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Dal Health wants easier testing as HIV on rise in N.S.

Last October, the Nova Scotia Health Authority found an increase in newly diagnosed cases of HIV in the province. Since then, students at Dalhousie University and the University of King’s College may have noticed posters around campus warning of these findings.

The NSHA expects 15-20 new cases of HIV per year in Nova Scotia. By August 2022, they had already seen 20-25 new cases. In a news release from Oct. 3, Public Health said they use contact tracing to inform of potential exposures, but many who test positive wish to remain anonymous. The ultimate motive for the release? Get tested, regularly.

The posters popped up earlier this year, reading “HIV is on the rise. Do you know your status?” 

Dalhousie’s health promotion team is behind the posters. They saw the increase in HIV cases and took the news as an opportunity to further dialogue about regular testing on campus.

 “I think it’s important that students know that HIV is on the rise, I feel like it might be talked about a lot more in generations past,” said Jonnie-Lyn Baron, manager of the university’s student health promotions. “HIV doesn’t discriminate on your sex or your gender, your sexual identity or your preferences. It really can affect anybody.”

The health promotions team has been running pop-up STI screening clinics throughout the school year across campus. 

“The point of the screening clinics is just to meet students where they are at,” said Baron. “Sometimes, it can be nerve-racking for students to go get tested or even book an appointment to go into the center.”

The screening clinics offer low-barrier testing for chlamydia and gonorrhea. Normally, students would have to make an appointment with a Dal Health nurse. The pop-up screening clinics offer a more accessible and approachable alternative.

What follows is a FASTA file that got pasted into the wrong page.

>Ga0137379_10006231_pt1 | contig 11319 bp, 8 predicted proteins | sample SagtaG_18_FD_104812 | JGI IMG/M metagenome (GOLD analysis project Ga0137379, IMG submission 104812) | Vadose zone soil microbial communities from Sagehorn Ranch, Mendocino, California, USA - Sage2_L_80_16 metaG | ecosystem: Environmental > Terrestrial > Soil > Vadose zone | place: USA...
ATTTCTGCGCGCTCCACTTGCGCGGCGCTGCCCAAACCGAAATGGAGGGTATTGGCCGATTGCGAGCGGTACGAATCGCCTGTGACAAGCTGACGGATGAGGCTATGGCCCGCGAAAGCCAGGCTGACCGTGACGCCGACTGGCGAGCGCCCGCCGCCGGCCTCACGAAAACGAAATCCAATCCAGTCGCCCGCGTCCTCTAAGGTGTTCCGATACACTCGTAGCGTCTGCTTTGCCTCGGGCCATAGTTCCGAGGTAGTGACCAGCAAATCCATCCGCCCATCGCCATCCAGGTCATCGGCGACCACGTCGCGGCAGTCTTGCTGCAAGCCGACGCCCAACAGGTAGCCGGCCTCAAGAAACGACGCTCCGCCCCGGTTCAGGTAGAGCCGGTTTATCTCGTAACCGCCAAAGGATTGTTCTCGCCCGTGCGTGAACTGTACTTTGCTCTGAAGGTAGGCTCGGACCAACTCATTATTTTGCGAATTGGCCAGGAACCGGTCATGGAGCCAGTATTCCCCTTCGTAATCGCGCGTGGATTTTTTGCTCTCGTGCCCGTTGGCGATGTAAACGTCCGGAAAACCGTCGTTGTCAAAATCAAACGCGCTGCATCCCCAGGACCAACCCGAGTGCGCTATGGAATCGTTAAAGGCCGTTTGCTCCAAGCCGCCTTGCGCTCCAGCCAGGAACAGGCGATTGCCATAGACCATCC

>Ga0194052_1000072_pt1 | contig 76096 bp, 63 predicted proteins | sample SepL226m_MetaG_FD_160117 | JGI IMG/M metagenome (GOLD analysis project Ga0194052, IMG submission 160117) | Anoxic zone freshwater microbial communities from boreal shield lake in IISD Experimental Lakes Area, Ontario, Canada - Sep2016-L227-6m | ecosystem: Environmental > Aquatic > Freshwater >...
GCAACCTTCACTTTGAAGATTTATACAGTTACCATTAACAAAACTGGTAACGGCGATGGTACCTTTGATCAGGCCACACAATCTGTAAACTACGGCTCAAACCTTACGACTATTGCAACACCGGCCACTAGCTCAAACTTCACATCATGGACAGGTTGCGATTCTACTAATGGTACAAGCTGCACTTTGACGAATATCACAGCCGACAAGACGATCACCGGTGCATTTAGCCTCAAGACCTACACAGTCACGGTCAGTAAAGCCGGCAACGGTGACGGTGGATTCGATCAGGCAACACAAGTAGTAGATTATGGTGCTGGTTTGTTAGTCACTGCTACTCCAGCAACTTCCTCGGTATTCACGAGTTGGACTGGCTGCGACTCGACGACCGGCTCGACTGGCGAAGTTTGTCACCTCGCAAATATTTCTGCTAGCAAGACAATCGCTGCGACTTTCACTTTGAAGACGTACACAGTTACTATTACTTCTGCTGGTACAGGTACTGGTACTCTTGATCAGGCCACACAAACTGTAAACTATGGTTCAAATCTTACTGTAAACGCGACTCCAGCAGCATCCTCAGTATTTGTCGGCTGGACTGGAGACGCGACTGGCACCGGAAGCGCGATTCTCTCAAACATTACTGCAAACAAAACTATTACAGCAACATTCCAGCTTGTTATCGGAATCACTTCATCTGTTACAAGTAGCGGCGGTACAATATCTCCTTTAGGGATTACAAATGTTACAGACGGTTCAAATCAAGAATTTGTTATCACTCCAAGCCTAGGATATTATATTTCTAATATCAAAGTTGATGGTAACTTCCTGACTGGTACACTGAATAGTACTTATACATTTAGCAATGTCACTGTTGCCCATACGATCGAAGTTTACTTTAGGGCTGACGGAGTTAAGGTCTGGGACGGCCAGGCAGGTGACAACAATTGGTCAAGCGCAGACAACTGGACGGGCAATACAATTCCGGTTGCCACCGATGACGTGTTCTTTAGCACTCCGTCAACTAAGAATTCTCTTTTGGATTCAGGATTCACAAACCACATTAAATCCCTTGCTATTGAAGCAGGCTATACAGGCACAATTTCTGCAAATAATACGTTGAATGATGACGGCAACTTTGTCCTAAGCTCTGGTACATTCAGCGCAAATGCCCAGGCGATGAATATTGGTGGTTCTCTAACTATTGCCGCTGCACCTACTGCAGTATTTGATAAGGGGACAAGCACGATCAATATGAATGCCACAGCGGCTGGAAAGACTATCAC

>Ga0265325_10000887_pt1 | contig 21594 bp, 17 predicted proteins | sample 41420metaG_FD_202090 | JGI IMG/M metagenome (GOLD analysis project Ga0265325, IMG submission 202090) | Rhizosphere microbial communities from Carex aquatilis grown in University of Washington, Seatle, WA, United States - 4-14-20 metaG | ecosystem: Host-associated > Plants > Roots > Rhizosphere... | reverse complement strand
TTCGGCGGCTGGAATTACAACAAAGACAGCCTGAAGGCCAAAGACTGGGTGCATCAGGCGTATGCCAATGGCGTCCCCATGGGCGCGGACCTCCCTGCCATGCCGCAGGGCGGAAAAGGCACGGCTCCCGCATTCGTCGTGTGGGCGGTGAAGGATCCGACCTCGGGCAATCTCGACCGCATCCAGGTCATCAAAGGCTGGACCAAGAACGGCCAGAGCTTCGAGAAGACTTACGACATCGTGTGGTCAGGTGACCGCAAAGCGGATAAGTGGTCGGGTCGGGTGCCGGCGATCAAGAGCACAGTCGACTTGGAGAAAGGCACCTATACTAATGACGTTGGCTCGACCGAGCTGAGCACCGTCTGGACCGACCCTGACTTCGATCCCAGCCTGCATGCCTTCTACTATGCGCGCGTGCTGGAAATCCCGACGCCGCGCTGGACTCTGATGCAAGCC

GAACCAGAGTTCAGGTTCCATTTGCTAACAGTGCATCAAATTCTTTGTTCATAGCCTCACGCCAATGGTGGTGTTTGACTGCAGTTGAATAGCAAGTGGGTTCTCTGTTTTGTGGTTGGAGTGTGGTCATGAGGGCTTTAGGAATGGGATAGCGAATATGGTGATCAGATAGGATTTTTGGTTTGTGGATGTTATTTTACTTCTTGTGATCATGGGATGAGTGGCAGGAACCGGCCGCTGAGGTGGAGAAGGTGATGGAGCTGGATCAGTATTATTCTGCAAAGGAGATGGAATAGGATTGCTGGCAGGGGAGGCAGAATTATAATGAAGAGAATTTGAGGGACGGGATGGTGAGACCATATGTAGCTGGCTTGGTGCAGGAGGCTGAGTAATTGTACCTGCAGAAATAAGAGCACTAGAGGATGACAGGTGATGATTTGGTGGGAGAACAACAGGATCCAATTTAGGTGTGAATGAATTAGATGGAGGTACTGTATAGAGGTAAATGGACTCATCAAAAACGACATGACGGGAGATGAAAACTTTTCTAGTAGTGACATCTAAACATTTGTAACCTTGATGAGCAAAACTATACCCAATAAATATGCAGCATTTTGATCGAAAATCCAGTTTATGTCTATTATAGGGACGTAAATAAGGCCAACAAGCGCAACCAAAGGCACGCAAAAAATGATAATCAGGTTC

Testing for hepatitis B, hepatitis C, syphilis and HIV require a blood requisition. Dal Health can provide these forms and direct students to blood requisition clinics around Halifax. The health promotions team uses the pop-up screening clinics as a chance to help students navigate the process for this kind of testing.

As a Dal student, Kate Mckesey said she didn’t understand the importance of regular testing. She sees a prevailing assumption in student culture that only certain people need to get tested. 

“Now I’m working in a role where I can help other people break down biases and stigmas that they might have themselves,” said Mckesey, now working as a health promotions coordinator at Dal. “Getting tested is for everyone, anyone who’s sexually active. And we are a safe and welcoming space for that.”

Mckesey and Baron hope they can dissolve the stigma that surrounds STI testing. They hope their consistent presence around campus — readily available to talk about all things STI prevention and safety — can make students feel more comfortable to have these conversations amongst themselves.

“As a Black individual, I do find that sometimes going to the doctor can be a scary thing,” said Mckesey. In her work, she acknowledged various experiences that may make people feel uncomfortable or unsafe in clinical environments. “I hope that we’re able to represent the student body in what we bring to the clinics, and that makes it more comfortable for students.”

The next STI screening clinic will take place on March 8 from 10 a.m. to 1 p.m. in the Melda Murray Student Center on Sexton Campus. 

Photo: Angela Capobianco


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